3D printing with moon dust
On July 21, 1969, Neil Armstrong took his first steps on the moon – on a surface covered with moon dust. Now, 50 years later, scientists are developing technology that will make 3D printing with moon dust possible. Why? To be able to build a moon station for further space travel, without transporting heavy materials from Earth.
”Earth is not our final destination. Human exploration of the solar system is inevitable. There is need for innovative thinking and creative solutions to make this happen, and I hope that our research can contribute to that.”
Ross Friel, Associate Professor at Halmstad University, is leading a research group working with autonomous additive manufacturing (also known as 3D printing) that can be used on the moon.
“Resources on Earth are limited and we should look beyond our planet in order to continue to thrive and survive. In space, the resources are infinite. But in order to explore our solar system and beyond, there is a need for a moon station that can function as a ‘springboard’ for further space travel. It is more economically and technically favourable to use the moon as a launch site due to its reduced gravity, no atmosphere and clear ‘skies’ in addition to the potential of using the moon’s ice for hydrogen/oxygen rocket fuel”, says Ross Friel.
Using a laser to melt moon dust
Building a moon station is not an easy task. The building material has to withstand and protect humans and scientific instruments against high energy cosmic radiation and high speed meteoroids. It is not an option to transport heavy concrete from Earth to the moon – that is untenable and far too expensive. Therefore, using already existing moon material to create durable building blocks and other useful components such as replacement parts, could be the best possible solution.
“Moon dust – the powder on the surface called lunar regolith – is a naturally occurring ceramic material. It’s a bit like volcanic ash. We have in our research used a simulant, that is Earth material with almost the same properties as moon dust. The real stuff is hard to come by!”, says Ross Friel.
Since liquid evaporates rapidly into the vacuum ‘atmosphere’ of the moon, the most promising 3D printing technology candidate for locally sourced solid matter is one that uses heat alone to melt the material. Ross Friel and his research colleagues are using a laser that exceeds 1,000 degrees Celsius to melt the moon dust.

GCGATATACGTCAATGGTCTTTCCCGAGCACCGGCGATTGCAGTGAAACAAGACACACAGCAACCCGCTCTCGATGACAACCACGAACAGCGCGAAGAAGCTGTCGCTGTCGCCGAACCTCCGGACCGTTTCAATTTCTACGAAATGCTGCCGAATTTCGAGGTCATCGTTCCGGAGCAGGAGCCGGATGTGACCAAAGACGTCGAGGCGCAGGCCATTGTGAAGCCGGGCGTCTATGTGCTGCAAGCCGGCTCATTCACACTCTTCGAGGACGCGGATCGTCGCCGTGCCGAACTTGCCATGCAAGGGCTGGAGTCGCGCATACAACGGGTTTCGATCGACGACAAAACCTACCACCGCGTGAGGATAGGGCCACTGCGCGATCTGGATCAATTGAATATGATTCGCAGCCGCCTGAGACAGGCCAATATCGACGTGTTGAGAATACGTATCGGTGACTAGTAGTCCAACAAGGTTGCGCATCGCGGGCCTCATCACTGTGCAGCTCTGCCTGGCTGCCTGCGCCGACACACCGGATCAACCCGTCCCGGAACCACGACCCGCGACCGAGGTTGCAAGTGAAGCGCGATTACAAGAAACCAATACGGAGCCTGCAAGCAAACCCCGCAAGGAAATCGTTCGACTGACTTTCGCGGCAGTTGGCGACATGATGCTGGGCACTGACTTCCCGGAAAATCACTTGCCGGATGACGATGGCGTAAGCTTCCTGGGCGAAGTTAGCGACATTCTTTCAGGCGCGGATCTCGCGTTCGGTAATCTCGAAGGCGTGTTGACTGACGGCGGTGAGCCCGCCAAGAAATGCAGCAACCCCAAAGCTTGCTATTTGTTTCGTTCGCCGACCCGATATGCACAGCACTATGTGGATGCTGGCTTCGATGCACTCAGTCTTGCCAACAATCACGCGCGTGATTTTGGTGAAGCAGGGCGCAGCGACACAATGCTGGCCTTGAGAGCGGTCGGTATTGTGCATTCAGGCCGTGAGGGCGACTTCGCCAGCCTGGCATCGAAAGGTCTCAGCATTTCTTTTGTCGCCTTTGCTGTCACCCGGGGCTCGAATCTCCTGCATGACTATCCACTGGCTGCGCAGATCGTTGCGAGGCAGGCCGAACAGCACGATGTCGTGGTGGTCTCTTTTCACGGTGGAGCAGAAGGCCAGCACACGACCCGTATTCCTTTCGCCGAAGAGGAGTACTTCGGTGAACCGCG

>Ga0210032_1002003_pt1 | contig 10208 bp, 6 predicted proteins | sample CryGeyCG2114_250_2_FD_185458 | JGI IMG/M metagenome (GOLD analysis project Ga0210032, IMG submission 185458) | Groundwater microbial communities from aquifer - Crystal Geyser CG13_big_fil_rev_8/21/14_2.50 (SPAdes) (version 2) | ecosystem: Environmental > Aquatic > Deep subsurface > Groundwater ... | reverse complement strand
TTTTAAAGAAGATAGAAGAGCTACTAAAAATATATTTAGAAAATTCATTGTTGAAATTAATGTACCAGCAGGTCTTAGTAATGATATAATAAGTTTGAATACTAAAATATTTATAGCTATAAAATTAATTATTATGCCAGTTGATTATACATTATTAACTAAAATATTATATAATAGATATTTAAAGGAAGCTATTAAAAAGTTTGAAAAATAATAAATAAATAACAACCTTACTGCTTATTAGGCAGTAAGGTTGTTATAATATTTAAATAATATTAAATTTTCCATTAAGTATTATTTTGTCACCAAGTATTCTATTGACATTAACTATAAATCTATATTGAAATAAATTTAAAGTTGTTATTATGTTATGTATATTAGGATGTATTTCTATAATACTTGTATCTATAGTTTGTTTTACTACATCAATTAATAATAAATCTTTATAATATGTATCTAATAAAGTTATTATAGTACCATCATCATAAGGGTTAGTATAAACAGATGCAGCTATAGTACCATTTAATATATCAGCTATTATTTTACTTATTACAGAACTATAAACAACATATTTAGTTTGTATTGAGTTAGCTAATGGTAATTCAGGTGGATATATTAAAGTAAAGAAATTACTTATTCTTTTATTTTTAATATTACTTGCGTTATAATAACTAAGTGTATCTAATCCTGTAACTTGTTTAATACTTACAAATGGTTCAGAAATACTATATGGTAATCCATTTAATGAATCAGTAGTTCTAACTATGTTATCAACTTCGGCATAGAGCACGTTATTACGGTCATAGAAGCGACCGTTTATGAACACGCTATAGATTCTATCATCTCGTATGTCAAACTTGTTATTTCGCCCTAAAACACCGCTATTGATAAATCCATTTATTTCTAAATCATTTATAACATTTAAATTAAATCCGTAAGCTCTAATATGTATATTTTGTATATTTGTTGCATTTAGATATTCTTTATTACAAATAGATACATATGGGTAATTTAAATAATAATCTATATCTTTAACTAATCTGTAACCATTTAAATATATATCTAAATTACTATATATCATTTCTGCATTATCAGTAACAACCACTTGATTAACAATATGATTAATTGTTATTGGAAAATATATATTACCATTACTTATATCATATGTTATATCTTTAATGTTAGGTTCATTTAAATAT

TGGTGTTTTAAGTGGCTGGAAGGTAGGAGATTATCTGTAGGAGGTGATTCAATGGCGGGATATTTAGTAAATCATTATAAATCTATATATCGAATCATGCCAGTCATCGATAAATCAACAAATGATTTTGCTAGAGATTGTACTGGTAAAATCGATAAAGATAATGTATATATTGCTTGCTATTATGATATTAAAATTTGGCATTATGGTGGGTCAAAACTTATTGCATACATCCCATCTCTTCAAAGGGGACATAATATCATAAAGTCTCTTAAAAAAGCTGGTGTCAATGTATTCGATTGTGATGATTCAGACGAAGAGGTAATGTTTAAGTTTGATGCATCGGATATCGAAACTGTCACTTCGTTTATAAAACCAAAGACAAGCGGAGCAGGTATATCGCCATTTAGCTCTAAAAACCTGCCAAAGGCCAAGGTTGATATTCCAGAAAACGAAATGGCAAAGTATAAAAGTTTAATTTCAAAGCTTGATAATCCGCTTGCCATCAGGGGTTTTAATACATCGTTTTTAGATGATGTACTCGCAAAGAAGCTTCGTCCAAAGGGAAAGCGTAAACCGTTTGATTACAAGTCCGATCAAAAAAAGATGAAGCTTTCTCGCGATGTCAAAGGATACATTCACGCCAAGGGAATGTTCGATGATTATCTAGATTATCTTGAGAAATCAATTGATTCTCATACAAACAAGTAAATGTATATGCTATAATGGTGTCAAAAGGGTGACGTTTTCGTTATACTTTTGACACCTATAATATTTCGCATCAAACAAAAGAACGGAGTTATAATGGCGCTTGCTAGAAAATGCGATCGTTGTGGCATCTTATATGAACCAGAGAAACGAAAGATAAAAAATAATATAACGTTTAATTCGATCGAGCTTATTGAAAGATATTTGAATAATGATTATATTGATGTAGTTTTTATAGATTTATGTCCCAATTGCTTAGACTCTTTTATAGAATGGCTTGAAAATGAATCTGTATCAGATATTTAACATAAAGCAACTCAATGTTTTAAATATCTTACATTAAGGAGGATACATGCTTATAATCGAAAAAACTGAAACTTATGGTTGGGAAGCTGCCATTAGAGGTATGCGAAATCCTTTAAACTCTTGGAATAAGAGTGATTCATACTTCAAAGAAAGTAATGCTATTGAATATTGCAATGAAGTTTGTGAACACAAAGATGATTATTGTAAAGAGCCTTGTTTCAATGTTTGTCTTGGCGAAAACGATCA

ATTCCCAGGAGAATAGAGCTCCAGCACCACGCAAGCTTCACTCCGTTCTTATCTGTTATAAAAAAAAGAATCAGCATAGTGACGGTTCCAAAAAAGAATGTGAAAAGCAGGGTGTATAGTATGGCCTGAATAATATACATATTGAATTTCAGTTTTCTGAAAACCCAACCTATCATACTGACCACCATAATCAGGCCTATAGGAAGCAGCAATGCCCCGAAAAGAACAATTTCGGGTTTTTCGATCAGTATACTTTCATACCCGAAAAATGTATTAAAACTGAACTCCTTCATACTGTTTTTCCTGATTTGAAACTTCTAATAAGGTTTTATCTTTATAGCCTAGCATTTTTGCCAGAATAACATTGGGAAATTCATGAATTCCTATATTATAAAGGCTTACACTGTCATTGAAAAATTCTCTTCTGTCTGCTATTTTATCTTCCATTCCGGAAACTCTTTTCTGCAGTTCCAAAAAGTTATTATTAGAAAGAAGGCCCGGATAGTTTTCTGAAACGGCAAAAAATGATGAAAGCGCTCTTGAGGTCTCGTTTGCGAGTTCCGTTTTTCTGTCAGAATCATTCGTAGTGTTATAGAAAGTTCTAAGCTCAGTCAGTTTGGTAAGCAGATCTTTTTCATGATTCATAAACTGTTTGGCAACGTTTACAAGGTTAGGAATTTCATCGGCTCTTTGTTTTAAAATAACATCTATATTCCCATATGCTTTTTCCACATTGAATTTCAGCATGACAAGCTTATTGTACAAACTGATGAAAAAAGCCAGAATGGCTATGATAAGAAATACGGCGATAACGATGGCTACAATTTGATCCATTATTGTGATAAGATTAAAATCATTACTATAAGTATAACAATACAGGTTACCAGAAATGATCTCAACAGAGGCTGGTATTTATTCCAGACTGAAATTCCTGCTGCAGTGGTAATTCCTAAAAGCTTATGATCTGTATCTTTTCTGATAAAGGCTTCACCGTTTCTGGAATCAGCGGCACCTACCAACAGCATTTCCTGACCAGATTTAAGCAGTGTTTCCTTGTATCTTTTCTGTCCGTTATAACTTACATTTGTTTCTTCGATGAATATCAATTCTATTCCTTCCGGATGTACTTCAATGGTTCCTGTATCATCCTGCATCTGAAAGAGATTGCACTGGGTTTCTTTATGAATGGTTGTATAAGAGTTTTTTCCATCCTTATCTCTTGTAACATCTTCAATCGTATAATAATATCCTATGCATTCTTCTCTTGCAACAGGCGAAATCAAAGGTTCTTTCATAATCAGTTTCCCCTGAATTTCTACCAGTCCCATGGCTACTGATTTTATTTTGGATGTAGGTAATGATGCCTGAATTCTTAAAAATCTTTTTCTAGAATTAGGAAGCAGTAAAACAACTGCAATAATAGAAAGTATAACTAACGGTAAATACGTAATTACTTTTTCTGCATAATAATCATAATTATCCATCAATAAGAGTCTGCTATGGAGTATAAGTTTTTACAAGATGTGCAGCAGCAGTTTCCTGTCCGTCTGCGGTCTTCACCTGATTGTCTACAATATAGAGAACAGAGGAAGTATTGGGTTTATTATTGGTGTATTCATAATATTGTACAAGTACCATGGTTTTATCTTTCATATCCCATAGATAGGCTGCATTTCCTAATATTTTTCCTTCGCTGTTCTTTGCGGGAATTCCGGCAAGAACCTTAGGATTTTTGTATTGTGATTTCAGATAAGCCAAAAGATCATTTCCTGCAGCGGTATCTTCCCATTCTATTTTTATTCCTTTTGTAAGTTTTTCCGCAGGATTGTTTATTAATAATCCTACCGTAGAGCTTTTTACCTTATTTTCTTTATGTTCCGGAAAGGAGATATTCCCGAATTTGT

“A large part of our research is about how to control and optimise the laser-material interaction. The next step for us is to develop a combination of laser, solar and other heating techniques to maximise the speed and efficiency of the process when working on the moon”, says Ross Friel.
“Earth is not our final destination”
The researchers will in the coming years continue developing an autonomous 3D printing technology that will function on the moon. They will refine the testing environment so that it simulates the properties of the moon surface, for example ultra-high vacuum, and expose the printed material to, for example, radiation and impact from objects such as high velocity meteoroids.
“Earth is not our final destination. Human exploration of the solar system is inevitable. There is need for innovative thinking and creative solutions to make this happen, and I hope that our research can contribute to that”, says Ross Friel.
Text: Louise Wandel
Three questions to Ross Friel
Why did you start doing research in this field?
“I have always been fascinated by space and I hold a PhD in additive manufacturing. So, it’s a combination of my two areas of interest and expertise. What started off as a gimmick – to 3D print from moon dust – has developed into an important field of research with real potential to help make a moon base a reality.”
How did you end up in Halmstad?
“I moved to Sweden from the UK a few years ago and began working at the Max IV Laboratory synchrotron in Lund. But my wife is from Halmstad and this is where my family are, so in 2018 I was lucky enough to get an academic position and move here to Halmstad University.”
What is your favourite space movie?
“The Martian. It’s based on having to innovate to survive and is pretty realistic, mostly!”
About the research
The research group consists of:
- Ross Friel, Associate Professor at the School of Information Technology, Halmstad University, Sweden
- Athanasios Goulas, Research Associate at the School of Mechanical, Electrical and Manufacturing Engineering, Loughborough University, UK
- Jon Binner, Professor at the School of Metallurgy and Materials, University of Birmingham, UK
The type of additive manufacturing that the research group is using is called powder bed fusion. Research results were recently presented at the 2019 Future Manufacturing Technologies Conference, FMTX, in Malmö.
Scientific publications (2016):